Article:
Wild West City may be located in the East, but has been recognized as a place that preserves Western heritage.
The Western-themed amusement park, a staple in Byram Township for more than six decades, was recently just one of three recipients in the country to receive a 2021 Cowboy Keepers Award from the National Day of the Cowboy Board of Directors.
The National Day of the Cowboy is a non-profit organization that works to preserve America’s cowboy culture and pioneer heritage through education, the arts, literature, celebrations, gatherings, rodeos, and other community activities.
The Fourth Saturday in July has been designated the National Day of the Cowboy.
In the words of former President Bush, “We celebrate the Cowboy as a symbol of the grand history of the American West. The Cowboy’s love of the land and love of the country are examples for all Americans.”
The Cowboy Keeper Award recognizes those who contribute substantially to the preservation of pioneer heritage and cowboy culture. In addition to Wild West City, recipients this year included Jim Liles of Arizona and The STAND Foundation in Washington, D.C.
“We are thrilled to be recognized with the Cowboy Keeper award,” said Mary Benson, whose family has owned the park since the 1960s. “This is a great honor for us and is an affirmation that we are doing a good job of keeping the spirit of cowboys, pioneer heritage, and the Wild West alive and well.”
The directors noted that Wild West City is a frontier-themed, family-friendly park based on a true-to-life model of 1880s Dodge City, Kansas.
The park opened its doors in the spring of 1957, creating a Western experience for thousands of visitors over the decades. The “short-term investment” was a project built in 1956 by the American Foundation for the Preservation of the Old West. And still today, grownups who visited Wild West City as a child are delighted to bring their own children to experience the same shows and history they remember enjoying in their youth.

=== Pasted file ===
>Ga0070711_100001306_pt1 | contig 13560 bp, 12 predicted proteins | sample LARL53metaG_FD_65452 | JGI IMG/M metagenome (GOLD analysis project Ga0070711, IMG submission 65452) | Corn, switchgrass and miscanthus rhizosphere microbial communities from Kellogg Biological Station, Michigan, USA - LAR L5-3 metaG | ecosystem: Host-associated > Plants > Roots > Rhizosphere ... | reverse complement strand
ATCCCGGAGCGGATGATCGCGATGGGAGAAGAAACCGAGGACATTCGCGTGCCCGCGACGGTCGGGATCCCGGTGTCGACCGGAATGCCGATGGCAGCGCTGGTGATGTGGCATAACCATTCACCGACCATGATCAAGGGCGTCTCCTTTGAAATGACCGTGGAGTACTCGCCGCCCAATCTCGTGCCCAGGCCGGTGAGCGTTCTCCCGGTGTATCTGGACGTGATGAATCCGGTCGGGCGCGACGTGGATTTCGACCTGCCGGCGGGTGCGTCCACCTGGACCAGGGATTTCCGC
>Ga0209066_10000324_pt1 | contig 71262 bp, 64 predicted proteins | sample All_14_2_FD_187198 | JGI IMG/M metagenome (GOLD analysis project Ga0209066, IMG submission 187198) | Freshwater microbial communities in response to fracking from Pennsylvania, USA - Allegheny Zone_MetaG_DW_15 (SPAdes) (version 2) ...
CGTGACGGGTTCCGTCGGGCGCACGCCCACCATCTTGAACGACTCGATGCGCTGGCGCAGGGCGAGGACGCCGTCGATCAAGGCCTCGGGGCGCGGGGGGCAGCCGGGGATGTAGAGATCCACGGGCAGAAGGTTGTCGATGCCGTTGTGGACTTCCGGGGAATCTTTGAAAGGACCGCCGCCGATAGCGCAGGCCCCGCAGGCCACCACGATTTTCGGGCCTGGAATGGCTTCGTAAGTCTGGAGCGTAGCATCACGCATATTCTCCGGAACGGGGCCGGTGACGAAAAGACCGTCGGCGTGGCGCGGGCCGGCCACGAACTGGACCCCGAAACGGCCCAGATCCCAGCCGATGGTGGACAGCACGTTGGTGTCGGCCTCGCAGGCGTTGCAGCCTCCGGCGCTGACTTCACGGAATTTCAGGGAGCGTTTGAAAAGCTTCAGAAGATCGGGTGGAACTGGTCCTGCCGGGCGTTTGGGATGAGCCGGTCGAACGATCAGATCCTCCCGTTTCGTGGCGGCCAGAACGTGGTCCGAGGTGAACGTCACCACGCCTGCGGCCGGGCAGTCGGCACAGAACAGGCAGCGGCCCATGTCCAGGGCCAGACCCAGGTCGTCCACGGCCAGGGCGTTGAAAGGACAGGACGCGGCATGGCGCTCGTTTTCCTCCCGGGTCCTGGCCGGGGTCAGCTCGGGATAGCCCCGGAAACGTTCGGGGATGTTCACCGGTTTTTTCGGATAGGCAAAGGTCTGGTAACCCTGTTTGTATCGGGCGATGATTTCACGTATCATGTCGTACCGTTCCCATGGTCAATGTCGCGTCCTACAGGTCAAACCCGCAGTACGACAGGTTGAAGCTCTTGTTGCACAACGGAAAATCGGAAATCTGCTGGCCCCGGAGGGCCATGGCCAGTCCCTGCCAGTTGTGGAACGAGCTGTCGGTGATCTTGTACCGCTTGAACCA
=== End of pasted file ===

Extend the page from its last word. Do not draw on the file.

Among the main attractions are live action shows with reenactments continuing throughout each day, a train held up by outlaws, a frontier-style school, a horse-drawn stagecoach, and a mountain man’s camp.
The showcases a vast collection of authentic period memorabilia, including an extensive collection of Native American art and artifacts. Attendees also learn about late 19th-century farming tools, period dressmaking, blacksmithing, and more. If you break the law, you may end up in one of their circa-1890 jail cells.
Once you step inside the gates and onto the Main Street, you’re walking around a town very much like the set of “Gunsmoke,” complete with a full service saloon, candy shop, a blacksmith, and a working printing press.
For more about Wild West City, visit wildwestcity.com.
“We are thrilled to be recognized with the Cowboy Keeper Award. This is a great honor for us and is an affirmation that we are doing a good job of keeping the spirit of cowboys, pioneer heritage, and the Wild West alive and well.” Mary Benson